As for what Wilson gave up, it’s easily worth Karlsson, especially if you put the trade in context of where the Sharks are as a franchise. In Norris and Balcers, they surrendered their No. 1 and 5 prospects according to The Hockey News’ Future Watch rankings, which are determined by an esteemed panel of NHL scouts and executives. But “1” and “5” don’t mean as much on the Sharks as they would on certain teams. Because they’ve been so consistently competitive for the past decade and a half, missing the playoffs just once in 14 years, they rarely possess high draft picks, and our panel regularly ranks their farm crop among the league’s worst. Norris might be San Jose’s top prospect, but he’d slot nowhere near that high on a prospect-rich club like, say, the Philadelphia Flyers or Vancouver Canucks.

Norris will someday give Ottawa a smart, two-way presence up the middle but remains an NCAA product at the moment. Balcers is already 21 and would hardly rank as an A-grade prospect. Regardless, they’re worth surrendering for a Sharks team clearly contending in the present. They’re entering their last-ditch years in the Wilson era. Thornton is 39, Pavelski 34, Burns 33, Marc-Edouard Vlasic 31, Couture 28, Martin Jones 28, Kane 27 – and Karlsson 28. There’s a reason the Sharks pursued John Tavares so hard in free agency. They understand that, as a team two years removed from a Stanley Cup final berth, their hourglass is low on sand. So even if Karlsson ends up a rental, he’s worth the acquiring cost.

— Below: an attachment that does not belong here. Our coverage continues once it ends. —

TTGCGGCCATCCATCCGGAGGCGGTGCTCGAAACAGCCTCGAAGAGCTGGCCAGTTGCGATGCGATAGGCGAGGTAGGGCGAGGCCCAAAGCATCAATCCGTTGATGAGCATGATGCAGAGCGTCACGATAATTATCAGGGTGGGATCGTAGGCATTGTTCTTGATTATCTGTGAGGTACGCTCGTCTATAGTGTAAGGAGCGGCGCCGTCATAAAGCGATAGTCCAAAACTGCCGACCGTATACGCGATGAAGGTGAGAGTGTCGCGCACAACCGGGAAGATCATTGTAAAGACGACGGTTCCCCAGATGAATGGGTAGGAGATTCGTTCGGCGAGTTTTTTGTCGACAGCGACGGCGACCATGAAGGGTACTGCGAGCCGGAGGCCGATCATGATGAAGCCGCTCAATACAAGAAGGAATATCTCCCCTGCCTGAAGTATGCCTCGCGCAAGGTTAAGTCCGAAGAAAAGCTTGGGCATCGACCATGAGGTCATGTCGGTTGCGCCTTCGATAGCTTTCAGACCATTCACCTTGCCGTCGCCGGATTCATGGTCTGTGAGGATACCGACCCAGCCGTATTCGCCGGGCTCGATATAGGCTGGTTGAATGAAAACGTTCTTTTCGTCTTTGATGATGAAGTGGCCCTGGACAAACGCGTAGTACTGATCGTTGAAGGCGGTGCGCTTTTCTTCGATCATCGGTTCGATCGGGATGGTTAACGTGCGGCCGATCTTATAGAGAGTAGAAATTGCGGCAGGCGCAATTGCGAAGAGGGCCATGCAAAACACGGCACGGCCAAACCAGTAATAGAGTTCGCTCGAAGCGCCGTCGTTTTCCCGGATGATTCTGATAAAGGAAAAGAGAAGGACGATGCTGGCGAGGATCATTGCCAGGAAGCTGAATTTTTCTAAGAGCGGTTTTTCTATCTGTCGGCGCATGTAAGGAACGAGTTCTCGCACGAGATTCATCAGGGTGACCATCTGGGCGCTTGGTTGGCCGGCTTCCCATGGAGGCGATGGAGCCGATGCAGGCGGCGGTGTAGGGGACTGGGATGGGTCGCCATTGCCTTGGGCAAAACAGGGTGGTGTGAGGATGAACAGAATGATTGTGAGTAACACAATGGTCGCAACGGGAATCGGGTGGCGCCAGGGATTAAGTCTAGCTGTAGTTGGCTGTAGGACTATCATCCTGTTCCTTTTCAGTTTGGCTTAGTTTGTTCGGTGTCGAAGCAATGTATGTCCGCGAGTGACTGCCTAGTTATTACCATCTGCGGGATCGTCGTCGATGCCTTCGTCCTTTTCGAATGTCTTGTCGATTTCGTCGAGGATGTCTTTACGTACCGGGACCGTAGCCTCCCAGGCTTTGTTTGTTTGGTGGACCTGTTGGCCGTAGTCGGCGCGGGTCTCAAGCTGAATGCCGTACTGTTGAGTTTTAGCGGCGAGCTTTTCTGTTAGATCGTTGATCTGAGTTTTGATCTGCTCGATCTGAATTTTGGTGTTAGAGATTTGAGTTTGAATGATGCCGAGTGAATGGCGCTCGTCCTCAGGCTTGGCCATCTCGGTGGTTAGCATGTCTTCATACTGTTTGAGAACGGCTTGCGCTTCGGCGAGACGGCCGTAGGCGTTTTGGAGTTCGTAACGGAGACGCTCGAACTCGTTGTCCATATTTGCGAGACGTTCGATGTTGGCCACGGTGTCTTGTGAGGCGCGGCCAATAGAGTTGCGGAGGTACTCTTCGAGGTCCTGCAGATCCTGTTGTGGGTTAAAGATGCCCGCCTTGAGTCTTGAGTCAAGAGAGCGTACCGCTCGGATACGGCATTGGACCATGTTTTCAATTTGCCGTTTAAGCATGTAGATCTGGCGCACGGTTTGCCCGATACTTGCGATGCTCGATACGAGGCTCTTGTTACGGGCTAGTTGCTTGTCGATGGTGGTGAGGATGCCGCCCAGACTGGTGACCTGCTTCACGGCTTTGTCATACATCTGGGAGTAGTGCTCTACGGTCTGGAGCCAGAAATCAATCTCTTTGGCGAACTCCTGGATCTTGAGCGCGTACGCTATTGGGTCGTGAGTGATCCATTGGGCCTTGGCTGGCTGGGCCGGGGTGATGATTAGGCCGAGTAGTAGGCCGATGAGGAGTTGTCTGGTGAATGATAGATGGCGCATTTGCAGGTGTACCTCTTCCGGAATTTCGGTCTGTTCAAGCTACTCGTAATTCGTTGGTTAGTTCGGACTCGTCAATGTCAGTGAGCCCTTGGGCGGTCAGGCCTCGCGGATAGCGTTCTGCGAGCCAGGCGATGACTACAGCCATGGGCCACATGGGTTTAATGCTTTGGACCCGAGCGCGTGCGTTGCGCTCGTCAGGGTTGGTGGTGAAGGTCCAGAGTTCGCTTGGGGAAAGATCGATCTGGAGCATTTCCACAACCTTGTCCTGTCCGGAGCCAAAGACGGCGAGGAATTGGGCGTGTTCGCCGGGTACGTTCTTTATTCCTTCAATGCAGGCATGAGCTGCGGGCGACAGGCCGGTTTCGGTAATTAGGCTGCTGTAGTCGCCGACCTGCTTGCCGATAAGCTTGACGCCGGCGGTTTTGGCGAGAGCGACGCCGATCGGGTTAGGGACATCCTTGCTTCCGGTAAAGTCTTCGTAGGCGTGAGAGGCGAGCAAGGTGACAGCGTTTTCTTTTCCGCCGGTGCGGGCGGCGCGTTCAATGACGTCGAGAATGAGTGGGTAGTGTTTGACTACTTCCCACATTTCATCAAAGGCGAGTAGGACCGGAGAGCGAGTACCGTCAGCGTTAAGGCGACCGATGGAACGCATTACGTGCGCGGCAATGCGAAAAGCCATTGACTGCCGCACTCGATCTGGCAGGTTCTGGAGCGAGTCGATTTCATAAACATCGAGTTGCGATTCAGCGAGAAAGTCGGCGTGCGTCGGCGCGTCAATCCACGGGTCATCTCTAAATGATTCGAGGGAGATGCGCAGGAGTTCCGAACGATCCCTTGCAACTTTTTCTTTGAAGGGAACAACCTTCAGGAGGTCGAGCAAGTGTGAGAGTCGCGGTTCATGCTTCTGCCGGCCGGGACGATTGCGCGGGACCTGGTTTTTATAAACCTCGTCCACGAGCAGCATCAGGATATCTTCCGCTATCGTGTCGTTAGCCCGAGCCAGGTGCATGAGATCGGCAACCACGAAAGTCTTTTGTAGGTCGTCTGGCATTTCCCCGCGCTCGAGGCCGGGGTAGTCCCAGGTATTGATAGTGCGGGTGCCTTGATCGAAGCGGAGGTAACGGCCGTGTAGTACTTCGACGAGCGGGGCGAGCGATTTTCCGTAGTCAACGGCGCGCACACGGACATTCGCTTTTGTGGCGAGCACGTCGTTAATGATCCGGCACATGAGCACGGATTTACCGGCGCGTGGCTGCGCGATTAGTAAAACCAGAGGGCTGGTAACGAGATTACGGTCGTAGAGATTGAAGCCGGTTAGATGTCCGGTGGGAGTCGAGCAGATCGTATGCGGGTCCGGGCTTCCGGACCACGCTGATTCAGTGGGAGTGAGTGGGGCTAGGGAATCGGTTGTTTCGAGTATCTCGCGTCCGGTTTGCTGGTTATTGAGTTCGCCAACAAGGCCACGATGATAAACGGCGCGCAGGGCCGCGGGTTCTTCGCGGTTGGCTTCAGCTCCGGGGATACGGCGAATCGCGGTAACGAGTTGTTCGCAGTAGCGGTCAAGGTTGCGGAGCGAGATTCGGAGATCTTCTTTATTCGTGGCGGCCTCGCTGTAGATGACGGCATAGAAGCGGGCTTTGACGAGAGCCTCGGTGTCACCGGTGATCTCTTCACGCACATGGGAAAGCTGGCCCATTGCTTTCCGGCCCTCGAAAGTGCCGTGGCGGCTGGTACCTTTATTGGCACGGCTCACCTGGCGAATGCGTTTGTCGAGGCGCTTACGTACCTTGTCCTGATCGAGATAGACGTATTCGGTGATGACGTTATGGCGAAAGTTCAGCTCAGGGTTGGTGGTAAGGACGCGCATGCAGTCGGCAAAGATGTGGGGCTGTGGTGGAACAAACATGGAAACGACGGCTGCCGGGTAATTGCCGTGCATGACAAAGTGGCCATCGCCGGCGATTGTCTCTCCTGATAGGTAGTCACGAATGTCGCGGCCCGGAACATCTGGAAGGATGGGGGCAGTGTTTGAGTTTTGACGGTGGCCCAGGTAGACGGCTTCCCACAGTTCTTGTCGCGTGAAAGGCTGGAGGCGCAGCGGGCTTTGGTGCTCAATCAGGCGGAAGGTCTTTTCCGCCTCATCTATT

And Tierney, while a useful middle-six center, is 24 and has topped out at 17 goals and 40 points. The Sharks were always incredibly deep up the middle during his tenure with them, so he’ll receive opportunities in Ottawa that he never got in San Jose, but he’s not going to become a front-line player at this point in his career. DeMelo, while establishing himself as a legit NHL pro, wasn’t sniffing the Sharks’ top pair as a long-term option, and Karlsson’s right shot replaces his, so the team doesn’t feel DeMelo’s loss at all.